As a member of an older generation, with some responsibility for the culture in which our young women are growing up, I think some of us have a lot to answer for when it comes to young women’s horror of menstruation. Pornography, for example, often teaches not just that women’s desire⁠ is pointless unless it serves men’s, but a culture of mainstreamed pornography tells our daughters that while having a face coated in semen is sexy and hot, having thighs wet with menses is disgusting and obscene.

We may see menstrual suppression as not a big deal, just one more thing about women’s bodies that is being “managed” and “controlled.” And this is just the point: it is one more thing about women’s bodies that we are being told should be “managed” and “controlled,” among a dizzying area of similar messages about body hair, skin color, “proper” weight or proportions, imperfect features and cosmetic surgery, makeup, clothing that is either too feminine⁠ or not feminine enough, sexuality which is either “too” sexual or not sexual enough, and what is endlessly presented as the unbearable agony that is normal, human aging.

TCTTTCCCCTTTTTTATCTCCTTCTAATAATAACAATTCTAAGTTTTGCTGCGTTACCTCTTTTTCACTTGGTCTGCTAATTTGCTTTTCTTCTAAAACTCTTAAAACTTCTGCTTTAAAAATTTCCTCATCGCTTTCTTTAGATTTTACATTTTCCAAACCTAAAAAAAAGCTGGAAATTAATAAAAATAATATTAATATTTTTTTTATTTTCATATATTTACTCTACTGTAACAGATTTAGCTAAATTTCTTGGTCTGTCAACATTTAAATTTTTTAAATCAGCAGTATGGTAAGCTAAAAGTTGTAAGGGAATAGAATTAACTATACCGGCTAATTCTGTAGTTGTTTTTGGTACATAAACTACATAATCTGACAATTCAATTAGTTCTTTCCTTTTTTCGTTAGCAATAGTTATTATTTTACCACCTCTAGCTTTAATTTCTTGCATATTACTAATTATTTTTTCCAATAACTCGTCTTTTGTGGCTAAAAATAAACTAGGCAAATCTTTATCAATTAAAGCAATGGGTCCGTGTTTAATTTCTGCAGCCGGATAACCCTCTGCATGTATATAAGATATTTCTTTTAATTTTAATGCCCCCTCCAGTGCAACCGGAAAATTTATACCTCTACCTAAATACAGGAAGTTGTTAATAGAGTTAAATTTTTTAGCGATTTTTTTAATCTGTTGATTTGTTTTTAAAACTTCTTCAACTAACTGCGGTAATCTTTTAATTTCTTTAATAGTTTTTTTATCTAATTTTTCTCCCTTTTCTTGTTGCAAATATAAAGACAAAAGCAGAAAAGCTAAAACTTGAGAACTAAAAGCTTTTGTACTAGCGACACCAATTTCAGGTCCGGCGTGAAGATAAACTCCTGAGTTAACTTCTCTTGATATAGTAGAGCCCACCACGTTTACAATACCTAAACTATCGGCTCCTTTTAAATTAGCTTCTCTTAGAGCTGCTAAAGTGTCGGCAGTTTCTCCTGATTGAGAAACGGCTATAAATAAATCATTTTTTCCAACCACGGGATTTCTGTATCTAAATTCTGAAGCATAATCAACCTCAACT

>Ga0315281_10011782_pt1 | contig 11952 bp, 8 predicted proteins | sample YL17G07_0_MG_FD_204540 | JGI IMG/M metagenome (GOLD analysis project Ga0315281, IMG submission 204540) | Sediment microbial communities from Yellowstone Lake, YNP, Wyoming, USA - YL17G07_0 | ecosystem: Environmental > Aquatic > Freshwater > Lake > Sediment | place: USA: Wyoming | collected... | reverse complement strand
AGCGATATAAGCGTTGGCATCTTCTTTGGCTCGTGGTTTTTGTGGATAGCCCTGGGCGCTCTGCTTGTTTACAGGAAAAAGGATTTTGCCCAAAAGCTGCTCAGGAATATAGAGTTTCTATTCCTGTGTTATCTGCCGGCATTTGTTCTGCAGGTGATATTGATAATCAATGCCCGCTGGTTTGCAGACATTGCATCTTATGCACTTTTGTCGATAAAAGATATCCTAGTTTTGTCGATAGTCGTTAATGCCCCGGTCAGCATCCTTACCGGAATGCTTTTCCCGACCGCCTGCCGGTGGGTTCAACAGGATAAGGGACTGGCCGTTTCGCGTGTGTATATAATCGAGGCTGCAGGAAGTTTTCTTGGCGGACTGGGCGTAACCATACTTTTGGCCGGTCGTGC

When their sexuality, the hair on their bodies, their bare faces, the color of their skin, their natural breasts, labia, thighs and tummies, their mass and growth, their hormonal cycles and now their menses are taken from them, what of their natural bodies do we leave them with? When all of the above and more are gross, inconvenient, unacceptable, unfeminine, what of the body may they retain that is authentic, organic and effortless? As it is, women of every age who choose to go without Botox and Lipo, lipstick and heels, compulsive dieting and exercise, who elect to retain body hair, bleeding and their own skin color are decreasing in number yearly: at this rate within just a couple generations, the female freaks of nature of our near future may, quite literally be freaks of nature: poor, poor women who are either too broke, too hopeless or too lazy to be anything but that terribly unfeminine woman as nature designed her.